Nearly 34 years ago, the first £1 coin entered circulation; its design has just been changed to a 12-sided coin which has caused people to reminisce about the old threepenny bit.

Shortly after the first £1 coin was being introduced, another coin was removed from circulation namely the half penny coin. In its final iteration, it was one of the new coins created for the decimalization of our currency in 1971, so when it was withdrawn in December 1984 it had lasted just under 13 years before inflation eroded its value to be uneconomical to produce and use. Yet the current penny coin is now worth less than the half penny was back in 1984 so should it too be withdrawn?

Opinion is mixed judging by our recent research among the UK population.

We have a choice on how we regardthe penny coin. If we don’t like using them then we are not forced to. Simply take them out of your purse, wallet or pocket and put them in the dish, jar or whatever and let them accumulate out of circulation and in turn this will force the Mint to produce more of the little alloy discs.

Businesses too can choose.If a business enjoys bagging up pennies or likes to request pennies from the bank to use in its float, then fine. Alternatively, businesses could round their prices to the nearest x pence, where x is somewhere between convenient and competitive.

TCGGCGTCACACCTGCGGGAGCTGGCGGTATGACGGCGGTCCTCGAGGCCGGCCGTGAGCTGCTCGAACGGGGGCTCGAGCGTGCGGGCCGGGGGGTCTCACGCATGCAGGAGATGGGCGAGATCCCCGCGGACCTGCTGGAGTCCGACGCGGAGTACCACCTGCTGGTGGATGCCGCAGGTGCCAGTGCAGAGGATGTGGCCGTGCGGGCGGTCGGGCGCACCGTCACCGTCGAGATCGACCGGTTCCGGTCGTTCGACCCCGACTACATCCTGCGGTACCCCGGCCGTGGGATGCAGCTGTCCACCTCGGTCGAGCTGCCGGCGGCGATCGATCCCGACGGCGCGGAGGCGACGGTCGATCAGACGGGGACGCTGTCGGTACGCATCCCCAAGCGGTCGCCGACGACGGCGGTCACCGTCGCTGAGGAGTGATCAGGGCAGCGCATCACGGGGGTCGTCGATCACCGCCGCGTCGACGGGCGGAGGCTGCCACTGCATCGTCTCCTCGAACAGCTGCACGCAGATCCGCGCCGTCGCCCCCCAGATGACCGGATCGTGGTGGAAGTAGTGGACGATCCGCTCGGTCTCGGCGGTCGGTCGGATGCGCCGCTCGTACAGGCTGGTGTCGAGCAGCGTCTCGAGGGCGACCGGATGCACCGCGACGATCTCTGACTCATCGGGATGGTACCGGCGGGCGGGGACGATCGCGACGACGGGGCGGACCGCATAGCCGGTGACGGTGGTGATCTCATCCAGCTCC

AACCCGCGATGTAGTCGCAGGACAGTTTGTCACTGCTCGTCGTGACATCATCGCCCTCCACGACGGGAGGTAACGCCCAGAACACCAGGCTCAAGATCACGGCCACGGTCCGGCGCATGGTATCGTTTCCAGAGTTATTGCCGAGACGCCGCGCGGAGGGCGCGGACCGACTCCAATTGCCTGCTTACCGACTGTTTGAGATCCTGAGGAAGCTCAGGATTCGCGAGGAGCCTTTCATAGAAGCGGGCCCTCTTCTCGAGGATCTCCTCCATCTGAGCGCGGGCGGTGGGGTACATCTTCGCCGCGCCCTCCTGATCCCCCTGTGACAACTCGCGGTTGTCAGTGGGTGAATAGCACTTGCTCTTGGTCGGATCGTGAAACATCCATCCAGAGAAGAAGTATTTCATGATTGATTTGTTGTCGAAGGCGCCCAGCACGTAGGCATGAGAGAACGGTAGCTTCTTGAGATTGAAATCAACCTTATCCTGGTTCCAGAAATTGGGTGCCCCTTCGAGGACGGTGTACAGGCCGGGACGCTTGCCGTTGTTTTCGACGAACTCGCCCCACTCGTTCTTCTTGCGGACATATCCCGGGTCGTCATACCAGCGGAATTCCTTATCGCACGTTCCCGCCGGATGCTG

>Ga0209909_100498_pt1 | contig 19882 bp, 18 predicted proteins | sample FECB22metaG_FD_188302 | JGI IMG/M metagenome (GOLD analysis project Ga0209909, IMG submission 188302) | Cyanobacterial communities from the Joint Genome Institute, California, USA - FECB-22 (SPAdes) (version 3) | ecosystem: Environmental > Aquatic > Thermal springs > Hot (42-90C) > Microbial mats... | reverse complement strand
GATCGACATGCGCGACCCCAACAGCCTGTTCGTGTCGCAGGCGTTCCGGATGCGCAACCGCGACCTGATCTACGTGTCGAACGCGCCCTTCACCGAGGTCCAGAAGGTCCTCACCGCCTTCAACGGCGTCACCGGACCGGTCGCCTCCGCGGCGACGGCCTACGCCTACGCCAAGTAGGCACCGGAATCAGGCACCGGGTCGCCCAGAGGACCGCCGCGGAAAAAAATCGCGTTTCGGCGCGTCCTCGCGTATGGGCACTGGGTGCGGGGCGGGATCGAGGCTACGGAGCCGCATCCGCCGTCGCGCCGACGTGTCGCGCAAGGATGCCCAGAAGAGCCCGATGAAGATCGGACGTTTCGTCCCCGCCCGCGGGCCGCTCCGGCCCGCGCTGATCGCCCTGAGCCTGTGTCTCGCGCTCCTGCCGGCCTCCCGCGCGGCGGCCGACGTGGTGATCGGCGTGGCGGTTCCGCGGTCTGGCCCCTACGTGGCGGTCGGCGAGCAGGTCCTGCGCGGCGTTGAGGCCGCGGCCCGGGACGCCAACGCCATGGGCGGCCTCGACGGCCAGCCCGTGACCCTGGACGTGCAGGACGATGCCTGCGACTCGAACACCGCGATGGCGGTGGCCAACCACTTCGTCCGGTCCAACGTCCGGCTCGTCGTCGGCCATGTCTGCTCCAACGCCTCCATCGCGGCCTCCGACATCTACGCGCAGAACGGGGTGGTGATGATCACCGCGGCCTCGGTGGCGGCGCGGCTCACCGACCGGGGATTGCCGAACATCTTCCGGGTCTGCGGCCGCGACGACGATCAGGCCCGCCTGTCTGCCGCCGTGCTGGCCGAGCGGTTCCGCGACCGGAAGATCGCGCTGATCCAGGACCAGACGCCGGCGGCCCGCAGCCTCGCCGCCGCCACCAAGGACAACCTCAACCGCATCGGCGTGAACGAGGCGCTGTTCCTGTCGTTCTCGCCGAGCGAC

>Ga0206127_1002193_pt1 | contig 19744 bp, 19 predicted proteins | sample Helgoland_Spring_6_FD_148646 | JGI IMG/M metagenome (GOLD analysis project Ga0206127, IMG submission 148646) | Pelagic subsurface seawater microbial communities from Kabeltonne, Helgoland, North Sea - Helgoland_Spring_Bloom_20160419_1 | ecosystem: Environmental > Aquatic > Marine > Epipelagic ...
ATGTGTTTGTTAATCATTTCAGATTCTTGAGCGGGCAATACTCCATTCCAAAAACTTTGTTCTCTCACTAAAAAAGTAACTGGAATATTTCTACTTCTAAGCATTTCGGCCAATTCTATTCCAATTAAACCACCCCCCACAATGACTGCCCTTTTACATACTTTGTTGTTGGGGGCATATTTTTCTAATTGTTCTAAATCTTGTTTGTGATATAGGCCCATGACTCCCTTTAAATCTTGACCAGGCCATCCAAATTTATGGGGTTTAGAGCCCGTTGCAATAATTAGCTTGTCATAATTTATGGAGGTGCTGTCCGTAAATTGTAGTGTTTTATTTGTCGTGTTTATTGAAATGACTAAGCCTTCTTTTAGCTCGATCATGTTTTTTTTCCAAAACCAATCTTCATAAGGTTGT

If the penny coin is withdrawn would we miss it and reminisce like with the threepenny bit or would we quickly forget it even existed like the half penny coin?

For more information go to data tables in our Public Opinion online data sets or contact Richard Lindsay.

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This public opinion data has been collected and analysed by NEMS from a survey of a representative sample of UK adults conducted through NEMS Market Research’s telephone omnibus, a national survey of 1000 adults conducted every week. More details of our omnibus service can be found at: http://www.nemsmr.co.uk/omnibus/default.aspx